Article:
Let’s imagine a world where PPE could be tracked, and the stock could be in the right place at the time it is needed, writes Siobhain Duggan, Director of Innovation and Healthcare, GS1 Ireland.
What can we learn from this crisis to improve our healthcare supply chains?
Prior to the start of the pandemic, hospitals and health care settings across Ireland and other countries were already giving thought to improve traceability. Hospitals had begun to put into place technology, systems and standards that enable staff to improve procurement processes, track patients, equipment, medical devices and products. This programme, often referred to as Scan4Safety, has resulted in improved patient safety, better management processes, reduced costs, and less waste. Critically, clinical time has also been freed up, allowing more time for patient care, which is particularly relevant in these difficult times.
The Coronavirus pandemic has underlined the fact that we need more efficient and safer healthcare systems that can adapt to new demands. It has also shown, in the context of procurement, the need to maintain critical supplies, and with contact tracing, the importance of traceability and tracking of people as well as medical and medicinal products.
Do we have 25 million gloves or 25 million pairs of gloves? Early in the pandemic we saw governments across the world searching for supplies, particularly PPE which was in high demand, not only for the safety of patients, but also to protect the frontline workers who worked tirelessly to treat their patients. The Deputy-Director General for Digital and Health at the New Zealand Ministry of Health recently presented at the GS1 Healthcare Summit Online on the key learnings from Covid-19. He explained how they uncovered in their systems, product data which was widely variable and lacked a common language. A huge effort was required to ensure the right product and quantity was ordered due to the lack of standards and access to the right information. The pandemic has proven the critical need for standardised product information across health procurement, and a common goal has been established for “better data, better systems, for better health outcomes”.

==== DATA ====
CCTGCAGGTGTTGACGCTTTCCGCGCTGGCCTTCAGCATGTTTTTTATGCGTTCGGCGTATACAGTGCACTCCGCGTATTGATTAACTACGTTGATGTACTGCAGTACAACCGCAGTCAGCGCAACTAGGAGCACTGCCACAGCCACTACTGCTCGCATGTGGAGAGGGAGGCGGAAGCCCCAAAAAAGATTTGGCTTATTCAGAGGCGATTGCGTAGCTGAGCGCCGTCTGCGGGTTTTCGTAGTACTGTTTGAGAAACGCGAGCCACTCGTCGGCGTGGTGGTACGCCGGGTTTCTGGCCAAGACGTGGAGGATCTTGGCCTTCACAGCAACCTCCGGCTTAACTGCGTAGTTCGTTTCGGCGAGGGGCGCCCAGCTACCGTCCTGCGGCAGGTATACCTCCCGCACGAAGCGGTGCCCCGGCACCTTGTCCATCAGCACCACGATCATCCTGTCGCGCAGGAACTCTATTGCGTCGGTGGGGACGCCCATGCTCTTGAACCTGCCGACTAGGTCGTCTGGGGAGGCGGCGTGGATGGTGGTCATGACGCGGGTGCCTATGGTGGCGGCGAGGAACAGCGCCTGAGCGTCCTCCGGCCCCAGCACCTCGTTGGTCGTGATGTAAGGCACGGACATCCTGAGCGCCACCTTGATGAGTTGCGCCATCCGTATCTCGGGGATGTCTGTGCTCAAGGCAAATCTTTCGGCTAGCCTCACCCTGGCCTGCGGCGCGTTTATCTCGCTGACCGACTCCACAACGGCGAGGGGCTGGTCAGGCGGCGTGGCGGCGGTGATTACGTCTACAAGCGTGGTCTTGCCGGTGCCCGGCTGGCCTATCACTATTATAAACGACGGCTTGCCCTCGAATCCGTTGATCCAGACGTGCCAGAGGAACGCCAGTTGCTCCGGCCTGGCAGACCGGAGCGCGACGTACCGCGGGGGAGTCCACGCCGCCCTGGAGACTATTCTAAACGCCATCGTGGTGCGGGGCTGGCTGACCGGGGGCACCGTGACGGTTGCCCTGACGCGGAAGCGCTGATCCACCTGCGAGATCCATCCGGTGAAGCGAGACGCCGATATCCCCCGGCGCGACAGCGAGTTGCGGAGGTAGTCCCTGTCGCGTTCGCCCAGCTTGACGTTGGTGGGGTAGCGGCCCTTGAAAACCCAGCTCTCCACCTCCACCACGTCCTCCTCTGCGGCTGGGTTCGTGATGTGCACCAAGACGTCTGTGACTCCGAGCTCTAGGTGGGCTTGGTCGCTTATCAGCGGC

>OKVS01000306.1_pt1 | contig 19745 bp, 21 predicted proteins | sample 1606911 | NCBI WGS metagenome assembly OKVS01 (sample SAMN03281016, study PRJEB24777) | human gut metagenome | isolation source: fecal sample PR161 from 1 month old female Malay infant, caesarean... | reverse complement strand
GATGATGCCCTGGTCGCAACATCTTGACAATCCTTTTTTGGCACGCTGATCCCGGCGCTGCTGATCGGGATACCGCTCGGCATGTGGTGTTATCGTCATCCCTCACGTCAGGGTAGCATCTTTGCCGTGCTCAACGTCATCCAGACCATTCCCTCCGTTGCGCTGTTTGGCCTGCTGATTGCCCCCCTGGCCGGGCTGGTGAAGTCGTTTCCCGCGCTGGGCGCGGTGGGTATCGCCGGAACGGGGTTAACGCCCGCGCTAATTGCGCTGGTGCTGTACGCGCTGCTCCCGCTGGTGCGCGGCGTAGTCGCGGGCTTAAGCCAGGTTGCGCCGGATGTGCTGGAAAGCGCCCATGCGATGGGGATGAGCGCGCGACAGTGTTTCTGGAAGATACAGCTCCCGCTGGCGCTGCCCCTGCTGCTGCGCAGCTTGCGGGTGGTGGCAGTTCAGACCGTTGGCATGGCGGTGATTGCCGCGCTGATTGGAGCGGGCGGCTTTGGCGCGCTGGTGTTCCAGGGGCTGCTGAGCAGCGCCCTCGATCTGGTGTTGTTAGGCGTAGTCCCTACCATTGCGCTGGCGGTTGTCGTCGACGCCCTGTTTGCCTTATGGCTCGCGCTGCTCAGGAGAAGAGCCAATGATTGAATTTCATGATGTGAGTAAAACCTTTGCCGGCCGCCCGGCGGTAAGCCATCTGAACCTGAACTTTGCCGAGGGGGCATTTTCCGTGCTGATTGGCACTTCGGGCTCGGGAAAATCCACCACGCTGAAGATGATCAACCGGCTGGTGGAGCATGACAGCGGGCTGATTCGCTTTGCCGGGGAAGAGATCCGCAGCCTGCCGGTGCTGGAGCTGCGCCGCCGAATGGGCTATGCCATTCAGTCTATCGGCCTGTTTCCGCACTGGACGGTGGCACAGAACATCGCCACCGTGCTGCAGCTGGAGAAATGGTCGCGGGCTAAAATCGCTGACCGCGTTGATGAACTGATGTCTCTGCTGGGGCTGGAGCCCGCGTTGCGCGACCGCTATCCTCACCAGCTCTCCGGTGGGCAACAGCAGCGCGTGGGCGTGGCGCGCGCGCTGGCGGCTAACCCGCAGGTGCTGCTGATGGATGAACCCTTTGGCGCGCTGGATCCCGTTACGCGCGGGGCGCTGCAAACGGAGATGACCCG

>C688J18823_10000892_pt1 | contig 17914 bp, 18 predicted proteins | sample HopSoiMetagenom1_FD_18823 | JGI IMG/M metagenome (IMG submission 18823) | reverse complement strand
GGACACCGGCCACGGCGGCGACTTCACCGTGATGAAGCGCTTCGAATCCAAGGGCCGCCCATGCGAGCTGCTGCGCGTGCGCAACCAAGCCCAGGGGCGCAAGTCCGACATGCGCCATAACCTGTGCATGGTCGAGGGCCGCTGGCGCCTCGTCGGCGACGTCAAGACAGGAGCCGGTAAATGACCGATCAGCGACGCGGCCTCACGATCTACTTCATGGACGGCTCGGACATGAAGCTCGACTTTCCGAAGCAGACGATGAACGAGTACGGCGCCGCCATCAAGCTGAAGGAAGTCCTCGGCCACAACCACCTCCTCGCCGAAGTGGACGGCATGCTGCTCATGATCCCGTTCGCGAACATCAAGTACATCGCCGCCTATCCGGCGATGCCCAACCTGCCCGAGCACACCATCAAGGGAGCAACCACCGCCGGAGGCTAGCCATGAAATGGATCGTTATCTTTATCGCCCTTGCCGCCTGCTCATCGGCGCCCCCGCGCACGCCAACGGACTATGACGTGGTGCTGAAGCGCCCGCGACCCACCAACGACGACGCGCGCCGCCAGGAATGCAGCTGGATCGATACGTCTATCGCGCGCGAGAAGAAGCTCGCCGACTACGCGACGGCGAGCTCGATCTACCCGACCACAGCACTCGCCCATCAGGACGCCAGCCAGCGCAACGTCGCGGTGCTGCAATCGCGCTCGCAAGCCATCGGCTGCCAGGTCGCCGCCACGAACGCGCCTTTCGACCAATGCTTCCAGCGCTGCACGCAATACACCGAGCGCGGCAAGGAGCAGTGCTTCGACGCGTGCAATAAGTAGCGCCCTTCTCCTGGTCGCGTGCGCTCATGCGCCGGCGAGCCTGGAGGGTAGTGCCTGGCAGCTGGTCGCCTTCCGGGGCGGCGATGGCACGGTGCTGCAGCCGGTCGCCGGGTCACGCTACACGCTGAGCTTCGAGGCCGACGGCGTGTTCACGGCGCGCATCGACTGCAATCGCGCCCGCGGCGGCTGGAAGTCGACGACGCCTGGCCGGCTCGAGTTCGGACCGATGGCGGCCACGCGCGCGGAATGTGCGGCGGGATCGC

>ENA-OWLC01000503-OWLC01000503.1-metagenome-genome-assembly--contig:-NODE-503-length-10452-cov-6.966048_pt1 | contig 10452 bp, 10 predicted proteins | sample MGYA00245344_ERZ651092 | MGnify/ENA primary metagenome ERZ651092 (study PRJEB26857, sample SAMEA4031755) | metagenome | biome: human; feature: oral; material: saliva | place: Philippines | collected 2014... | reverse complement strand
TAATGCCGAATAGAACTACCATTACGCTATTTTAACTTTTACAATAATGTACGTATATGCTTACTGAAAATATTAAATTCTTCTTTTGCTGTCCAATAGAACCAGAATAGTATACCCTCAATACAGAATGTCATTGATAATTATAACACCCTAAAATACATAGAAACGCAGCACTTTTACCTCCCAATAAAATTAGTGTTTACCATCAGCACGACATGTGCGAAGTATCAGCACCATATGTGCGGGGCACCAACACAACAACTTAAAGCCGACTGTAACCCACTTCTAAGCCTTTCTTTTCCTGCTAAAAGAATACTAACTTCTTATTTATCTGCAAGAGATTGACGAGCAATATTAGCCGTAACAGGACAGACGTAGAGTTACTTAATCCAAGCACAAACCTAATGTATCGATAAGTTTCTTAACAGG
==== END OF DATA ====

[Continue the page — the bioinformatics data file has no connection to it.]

In response to the need to standardise data and utilise the UDI (Unique Device Identifier) in the product barcode, the HSE has recently included the requirement for GTIN data within their tender documents. Two major public hospitals (Tallaght University Hospital and St James’s Hospital) have already implemented Scan4safety in some of their operating theatres which includes point of care scanning of products to patients. This reduces the ordering time, improves traceability, and gives time back to patient care. The products that clinicians need are there when and where they need them.
A similar programme to track infant feeds was introduced at CHI at Temple Street. Their CEO, Mona Baker says: “We know where each feed is and a product recall can be done in seconds. This is an excellent example of innovation at CHI at Temple Street to improve patient safety.”
We have an opportunity now to take these learnings and apply them across supply chains in the healthcare sector; so that it is ready, not only for the next crisis, but also to derive routine benefits through using global standards for identification and traceability.
Having traceability that ensures complete, real-time, visibility of products, people and locations at every step of the patient pathway is very achievable. The Scan4Safety programme will deliver not just on improved visibility but also improved patient safety leading in turn to more efficient and resilient processes. The time to act is now!
GS1 licences the most widely used system of supply chain standards, serving more than two million public and private sector organisations worldwide.
For more information on Scan4safety and other GS1 innovations please contact:
Siobhain Duggan, Director of Innovation and Healthcare
T: 01 208 0660